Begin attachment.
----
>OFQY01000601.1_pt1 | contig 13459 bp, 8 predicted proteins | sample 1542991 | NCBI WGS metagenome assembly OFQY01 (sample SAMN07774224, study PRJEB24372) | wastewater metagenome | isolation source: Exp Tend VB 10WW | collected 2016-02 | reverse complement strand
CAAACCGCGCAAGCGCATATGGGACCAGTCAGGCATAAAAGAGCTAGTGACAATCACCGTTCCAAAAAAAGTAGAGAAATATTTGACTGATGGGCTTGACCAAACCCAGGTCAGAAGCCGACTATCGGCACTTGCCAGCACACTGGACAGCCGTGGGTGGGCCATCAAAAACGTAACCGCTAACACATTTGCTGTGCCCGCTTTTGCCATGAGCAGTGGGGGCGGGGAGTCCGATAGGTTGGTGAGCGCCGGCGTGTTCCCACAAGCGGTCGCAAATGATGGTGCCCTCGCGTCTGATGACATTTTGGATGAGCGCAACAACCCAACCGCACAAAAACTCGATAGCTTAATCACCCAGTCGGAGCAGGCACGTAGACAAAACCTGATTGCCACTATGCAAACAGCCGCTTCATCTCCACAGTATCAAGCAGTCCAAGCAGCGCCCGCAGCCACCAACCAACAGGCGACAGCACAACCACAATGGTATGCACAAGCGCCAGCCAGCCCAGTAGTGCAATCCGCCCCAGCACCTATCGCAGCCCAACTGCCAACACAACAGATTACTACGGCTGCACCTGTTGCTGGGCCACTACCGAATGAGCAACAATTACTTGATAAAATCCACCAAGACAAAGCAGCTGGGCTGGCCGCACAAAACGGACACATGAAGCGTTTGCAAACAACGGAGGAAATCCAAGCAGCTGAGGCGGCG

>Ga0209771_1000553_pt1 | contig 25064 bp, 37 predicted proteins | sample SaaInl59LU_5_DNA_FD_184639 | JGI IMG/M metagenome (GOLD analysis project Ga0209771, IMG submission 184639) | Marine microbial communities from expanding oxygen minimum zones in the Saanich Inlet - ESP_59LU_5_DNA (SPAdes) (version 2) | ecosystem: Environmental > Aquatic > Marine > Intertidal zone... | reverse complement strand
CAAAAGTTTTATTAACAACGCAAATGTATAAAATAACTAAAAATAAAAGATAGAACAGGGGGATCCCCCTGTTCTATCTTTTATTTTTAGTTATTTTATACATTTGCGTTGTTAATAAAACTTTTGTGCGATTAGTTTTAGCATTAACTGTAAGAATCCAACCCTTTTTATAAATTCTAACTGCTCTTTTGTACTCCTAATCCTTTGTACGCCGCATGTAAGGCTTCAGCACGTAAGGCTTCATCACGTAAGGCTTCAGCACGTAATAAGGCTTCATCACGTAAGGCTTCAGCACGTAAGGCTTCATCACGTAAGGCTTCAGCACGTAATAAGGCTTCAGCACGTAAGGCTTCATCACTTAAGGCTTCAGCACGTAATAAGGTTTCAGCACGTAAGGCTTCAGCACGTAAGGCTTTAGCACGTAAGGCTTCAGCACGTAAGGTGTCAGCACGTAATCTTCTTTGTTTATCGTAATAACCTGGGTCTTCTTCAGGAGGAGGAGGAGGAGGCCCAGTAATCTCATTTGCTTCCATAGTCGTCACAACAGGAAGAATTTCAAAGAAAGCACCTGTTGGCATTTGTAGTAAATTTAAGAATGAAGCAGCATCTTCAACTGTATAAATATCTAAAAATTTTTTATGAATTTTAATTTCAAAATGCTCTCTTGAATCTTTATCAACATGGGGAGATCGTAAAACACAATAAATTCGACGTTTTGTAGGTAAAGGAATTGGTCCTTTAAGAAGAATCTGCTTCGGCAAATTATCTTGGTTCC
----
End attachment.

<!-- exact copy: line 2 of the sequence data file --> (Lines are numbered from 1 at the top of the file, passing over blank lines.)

CAAACCGCGCAAGCGCATATGGGACCAGTCAGGCATAAAAGAGCTAGTGACAATCACCGTTCCAAAAAAAGTAGAGAAATATTTGACTGATGGGCTTGACCAAACCCAGGTCAGAAGCCGACTATCGGCACTTGCCAGCACACTGGACAGCCGTGGGTGGGCCATCAAAAACGTAACCGCTAACACATTTGCTGTGCCCGCTTTTGCCATGAGCAGTGGGGGCGGGGAGTCCGATAGGTTGGTGAGCGCCGGCGTGTTCCCACAAGCGGTCGCAAATGATGGTGCCCTCGCGTCTGATGACATTTTGGATGAGCGCAACAACCCAACCGCACAAAAACTCGATAGCTTAATCACCCAGTCGGAGCAGGCACGTAGACAAAACCTGATTGCCACTATGCAAACAGCCGCTTCATCTCCACAGTATCAAGCAGTCCAAGCAGCGCCCGCAGCCACCAACCAACAGGCGACAGCACAACCACAATGGTATGCACAAGCGCCAGCCAGCCCAGTAGTGCAATCCGCCCCAGCACCTATCGCAGCCCAACTGCCAACACAACAGATTACTACGGCTGCACCTGTTGCTGGGCCACTACCGAATGAGCAACAATTACTTGATAAAATCCACCAAGACAAAGCAGCTGGGCTGGCCGCACAAAACGGACACATGAAGCGTTTGCAAACAACGGAGGAAATCCAAGCAGCTGAGGCGGCG